BURLINGTON, Vt. - Dr. Charles Houston, described by one mountain-climbing journal as a "luminary of 20 th century alpinism," has died at the age of 96. He was also known as a leading researcher in the human physiology of high altitude.
As well, Houston was remembered for his time in Aspen during the 1950s, when he practiced medicine and, in his spare time, built an experimental artificial heart, which he implanted in a dog.
The son of a mountaineering lawyer, Houston began climbing mountains in the Alps when he was 12. As an undergraduate at Harvard in 1934, he was part of the first group to climb Mount Foraker in Alaska. In 1936, he organized an expedition that put two men atop 25,645-foot Nanda Devi, a Himalayan peak that, until 1950, remained the highest peak ever climbed. He also climbed near the summit of Everest several years before Sir Edmund Hillary and Tenzig Norgay first got to the summit in 1950.
K2 was his greatest challenge - and nearly his death. Second only to Everest in height, it is by all accounts a far more dangerous mountain. In 1938, he was a member of the first American expedition on K-2.
He returned again in 1953 and led a team of eight climbers to within 3,000 feet of the summit when a severe summer storm forced them to stay put for two weeks. During that time, one of the climbers, Art Gilkey, developed phlebitis in his leg. As a doctor and a student of high altitudes, Houston realized that the clots would likely soon reach the climber's lungs if he was not lowered down the mountain. At great peril but without question, the other climbers began doing so.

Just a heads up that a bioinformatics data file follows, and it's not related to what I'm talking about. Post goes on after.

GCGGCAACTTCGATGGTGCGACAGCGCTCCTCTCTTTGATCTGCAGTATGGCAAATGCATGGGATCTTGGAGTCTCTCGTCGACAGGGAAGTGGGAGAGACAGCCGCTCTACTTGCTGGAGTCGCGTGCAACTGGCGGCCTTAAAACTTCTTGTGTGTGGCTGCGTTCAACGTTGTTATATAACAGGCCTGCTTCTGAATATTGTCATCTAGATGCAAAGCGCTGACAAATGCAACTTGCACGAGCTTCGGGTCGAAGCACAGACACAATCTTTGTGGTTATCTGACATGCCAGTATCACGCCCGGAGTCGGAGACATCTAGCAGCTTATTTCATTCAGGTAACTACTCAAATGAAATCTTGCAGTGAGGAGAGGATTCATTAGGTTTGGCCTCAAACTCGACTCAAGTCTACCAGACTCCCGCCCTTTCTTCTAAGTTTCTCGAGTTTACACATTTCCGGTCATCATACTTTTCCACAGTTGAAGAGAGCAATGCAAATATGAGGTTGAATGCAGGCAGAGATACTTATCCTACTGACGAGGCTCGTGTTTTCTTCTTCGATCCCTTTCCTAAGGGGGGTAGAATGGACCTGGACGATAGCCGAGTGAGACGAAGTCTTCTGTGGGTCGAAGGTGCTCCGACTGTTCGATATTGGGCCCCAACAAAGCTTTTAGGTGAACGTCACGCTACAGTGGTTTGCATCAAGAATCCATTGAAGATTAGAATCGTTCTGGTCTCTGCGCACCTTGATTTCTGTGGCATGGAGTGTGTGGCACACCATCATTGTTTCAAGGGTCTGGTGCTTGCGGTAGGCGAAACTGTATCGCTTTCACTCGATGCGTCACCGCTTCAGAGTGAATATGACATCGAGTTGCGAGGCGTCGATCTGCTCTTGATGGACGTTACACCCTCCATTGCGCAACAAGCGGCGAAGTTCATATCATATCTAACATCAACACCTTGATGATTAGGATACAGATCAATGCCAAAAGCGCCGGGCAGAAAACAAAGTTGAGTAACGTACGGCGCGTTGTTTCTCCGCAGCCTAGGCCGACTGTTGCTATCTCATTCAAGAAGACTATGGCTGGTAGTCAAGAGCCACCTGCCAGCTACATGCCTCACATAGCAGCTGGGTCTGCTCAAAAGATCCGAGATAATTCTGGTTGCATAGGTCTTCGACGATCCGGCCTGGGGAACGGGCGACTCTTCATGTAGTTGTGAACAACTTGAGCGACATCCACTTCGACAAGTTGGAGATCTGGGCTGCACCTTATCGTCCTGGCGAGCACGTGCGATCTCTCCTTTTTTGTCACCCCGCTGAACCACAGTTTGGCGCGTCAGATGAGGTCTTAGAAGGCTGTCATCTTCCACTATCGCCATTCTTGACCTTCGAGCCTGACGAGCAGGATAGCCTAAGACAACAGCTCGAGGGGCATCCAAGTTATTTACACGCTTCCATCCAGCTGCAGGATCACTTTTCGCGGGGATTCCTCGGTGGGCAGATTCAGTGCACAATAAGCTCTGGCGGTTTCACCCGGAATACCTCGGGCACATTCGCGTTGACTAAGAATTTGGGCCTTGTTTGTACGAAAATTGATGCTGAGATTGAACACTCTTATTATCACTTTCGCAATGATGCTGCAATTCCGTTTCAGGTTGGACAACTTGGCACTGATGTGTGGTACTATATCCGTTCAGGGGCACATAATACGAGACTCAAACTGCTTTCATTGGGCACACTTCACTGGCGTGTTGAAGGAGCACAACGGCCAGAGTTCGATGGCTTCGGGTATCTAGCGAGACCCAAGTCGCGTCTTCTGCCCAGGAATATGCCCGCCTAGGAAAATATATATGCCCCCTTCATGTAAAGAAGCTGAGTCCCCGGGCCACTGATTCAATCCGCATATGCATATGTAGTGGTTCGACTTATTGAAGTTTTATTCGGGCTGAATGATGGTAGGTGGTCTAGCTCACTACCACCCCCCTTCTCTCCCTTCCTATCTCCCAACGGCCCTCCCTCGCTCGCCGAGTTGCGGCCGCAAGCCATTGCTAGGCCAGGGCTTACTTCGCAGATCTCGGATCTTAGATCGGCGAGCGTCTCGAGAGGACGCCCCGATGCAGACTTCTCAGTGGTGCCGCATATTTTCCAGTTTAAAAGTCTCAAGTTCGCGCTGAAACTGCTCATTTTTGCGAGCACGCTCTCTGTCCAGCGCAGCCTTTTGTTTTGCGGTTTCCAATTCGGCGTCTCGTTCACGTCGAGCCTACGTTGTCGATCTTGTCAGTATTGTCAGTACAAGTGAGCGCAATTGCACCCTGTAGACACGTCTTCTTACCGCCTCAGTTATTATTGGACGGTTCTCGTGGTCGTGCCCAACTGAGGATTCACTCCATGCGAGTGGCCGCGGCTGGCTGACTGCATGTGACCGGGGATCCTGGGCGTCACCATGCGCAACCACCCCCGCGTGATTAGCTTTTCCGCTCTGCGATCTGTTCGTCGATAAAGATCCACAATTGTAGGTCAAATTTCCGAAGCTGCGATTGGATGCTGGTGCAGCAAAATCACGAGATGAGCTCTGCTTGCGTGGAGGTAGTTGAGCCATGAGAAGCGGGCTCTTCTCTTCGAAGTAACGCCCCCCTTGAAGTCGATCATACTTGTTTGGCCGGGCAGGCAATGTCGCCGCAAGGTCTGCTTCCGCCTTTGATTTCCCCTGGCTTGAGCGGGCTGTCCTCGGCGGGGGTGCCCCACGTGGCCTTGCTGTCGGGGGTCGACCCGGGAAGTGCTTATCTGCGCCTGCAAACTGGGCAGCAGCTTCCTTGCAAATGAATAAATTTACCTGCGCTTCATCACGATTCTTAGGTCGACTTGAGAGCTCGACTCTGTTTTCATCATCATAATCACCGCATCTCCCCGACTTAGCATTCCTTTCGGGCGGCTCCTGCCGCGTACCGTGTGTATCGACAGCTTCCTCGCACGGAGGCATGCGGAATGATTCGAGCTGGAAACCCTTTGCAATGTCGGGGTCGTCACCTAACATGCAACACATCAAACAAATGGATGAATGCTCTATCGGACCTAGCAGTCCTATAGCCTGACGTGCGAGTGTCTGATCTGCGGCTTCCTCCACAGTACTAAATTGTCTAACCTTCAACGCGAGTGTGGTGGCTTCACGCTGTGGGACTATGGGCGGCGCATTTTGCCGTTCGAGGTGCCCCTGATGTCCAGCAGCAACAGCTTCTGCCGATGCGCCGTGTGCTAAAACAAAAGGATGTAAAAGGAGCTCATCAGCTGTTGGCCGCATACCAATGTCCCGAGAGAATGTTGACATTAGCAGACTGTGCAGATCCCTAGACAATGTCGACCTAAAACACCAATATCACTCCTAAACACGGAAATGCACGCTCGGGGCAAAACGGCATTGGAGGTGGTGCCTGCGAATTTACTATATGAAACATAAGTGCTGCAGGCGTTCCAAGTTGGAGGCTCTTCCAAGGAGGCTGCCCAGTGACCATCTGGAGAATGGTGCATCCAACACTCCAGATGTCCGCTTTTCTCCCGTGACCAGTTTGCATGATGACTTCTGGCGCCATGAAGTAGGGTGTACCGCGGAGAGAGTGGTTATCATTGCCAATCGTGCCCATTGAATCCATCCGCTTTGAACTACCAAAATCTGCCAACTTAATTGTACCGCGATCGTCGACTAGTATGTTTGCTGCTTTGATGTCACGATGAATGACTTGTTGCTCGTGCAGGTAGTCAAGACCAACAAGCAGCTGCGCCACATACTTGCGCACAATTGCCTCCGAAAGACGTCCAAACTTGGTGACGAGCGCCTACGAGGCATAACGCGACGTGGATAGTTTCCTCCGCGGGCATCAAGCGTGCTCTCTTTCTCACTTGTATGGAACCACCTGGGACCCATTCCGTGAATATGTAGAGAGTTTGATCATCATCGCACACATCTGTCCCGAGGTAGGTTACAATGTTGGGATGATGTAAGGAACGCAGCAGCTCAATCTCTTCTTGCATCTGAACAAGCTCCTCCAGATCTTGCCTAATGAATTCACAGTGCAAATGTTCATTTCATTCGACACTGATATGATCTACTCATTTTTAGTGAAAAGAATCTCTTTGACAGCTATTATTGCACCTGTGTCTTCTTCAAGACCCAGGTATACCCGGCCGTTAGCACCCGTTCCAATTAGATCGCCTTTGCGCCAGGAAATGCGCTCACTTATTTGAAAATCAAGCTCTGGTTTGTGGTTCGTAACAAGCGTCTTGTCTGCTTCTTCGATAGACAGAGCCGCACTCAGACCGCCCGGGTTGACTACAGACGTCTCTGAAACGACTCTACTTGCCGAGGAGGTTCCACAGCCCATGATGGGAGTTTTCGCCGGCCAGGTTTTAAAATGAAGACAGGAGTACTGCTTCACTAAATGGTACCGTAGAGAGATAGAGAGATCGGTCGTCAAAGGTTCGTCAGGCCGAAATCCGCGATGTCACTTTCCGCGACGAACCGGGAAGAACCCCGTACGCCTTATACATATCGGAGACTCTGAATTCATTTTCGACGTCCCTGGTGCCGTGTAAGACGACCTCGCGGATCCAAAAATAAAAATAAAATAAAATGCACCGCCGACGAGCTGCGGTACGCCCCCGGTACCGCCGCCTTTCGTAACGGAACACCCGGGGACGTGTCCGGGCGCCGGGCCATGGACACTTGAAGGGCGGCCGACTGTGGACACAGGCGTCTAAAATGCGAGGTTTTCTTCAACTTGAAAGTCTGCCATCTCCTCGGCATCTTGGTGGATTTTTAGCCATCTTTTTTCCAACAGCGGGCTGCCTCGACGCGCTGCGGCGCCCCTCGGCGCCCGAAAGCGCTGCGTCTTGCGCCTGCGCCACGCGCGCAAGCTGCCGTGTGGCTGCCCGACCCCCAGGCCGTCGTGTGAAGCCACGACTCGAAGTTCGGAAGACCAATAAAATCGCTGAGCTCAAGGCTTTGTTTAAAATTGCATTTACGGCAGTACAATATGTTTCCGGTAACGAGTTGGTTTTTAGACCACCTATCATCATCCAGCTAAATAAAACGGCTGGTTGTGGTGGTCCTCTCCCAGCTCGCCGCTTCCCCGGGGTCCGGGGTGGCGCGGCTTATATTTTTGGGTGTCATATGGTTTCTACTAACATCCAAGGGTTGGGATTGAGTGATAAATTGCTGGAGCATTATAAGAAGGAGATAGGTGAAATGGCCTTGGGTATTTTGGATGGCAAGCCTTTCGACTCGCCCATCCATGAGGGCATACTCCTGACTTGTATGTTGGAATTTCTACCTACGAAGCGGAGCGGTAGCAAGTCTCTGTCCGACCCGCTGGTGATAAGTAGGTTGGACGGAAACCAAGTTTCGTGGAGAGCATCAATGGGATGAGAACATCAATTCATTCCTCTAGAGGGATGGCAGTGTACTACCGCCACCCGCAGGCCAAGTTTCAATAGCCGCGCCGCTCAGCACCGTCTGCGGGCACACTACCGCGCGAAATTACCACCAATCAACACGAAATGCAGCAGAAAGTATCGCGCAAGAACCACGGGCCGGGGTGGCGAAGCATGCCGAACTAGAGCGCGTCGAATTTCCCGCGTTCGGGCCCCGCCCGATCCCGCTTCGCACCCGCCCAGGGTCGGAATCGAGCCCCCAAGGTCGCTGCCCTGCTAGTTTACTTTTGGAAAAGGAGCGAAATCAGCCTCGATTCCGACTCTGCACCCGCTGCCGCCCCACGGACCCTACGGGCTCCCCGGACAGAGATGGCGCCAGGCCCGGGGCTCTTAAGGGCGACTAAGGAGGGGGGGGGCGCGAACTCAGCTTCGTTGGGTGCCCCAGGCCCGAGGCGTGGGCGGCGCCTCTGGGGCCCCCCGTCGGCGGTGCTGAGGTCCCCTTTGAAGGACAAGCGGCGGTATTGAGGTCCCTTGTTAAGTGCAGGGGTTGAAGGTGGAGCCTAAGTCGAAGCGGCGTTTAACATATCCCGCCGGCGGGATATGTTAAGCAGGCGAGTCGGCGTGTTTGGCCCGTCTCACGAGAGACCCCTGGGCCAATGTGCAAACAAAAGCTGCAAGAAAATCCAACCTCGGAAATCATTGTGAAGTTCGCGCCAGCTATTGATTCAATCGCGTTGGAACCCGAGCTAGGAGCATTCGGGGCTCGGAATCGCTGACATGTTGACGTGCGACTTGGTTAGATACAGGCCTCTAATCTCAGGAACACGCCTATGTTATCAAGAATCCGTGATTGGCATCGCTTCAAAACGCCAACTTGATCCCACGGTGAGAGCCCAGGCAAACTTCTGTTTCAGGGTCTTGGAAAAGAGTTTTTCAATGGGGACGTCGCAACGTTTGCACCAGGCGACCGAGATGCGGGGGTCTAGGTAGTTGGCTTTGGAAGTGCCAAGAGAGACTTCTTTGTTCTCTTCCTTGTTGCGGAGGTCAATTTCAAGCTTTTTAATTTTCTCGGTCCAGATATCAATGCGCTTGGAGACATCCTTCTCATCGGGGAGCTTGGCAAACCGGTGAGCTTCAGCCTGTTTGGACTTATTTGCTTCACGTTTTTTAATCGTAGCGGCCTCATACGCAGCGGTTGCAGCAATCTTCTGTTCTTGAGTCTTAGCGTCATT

That's when one of the climbers slipped down a perilously steep slope, pulling the other climbers - they were all roped together - with him. Only one managed to sink an ax deep into the ice.
But even after they had climbed back to safety, all was not well. They left the injured climber aside while they laboured with the task of setting up camp. That achieved, they discovered he was gone - swept away by an avalanche they decided. Years later, Houston decided Gilkey had chosen to push himself into the precipice rather than risk the lives of the others.
Houston later recounted the harrowing adventure in a book, K2: The Savage Peak. As for the ice ax, it's on display at the American Mountaineering Museum in Golden, Colo.
After his climbing ended, Houston devoted himself to human physiology at high elevations. Even during World War II, he had argued that pilots would benefit from acclimatization, giving fighter and bomber squadrons a tactical advantage when flying missions above 15,000 feet, higher than the German and Japanese pilots. In its obituary, the Washington Pos t credits Houston with helping tens of thousands of American pilots.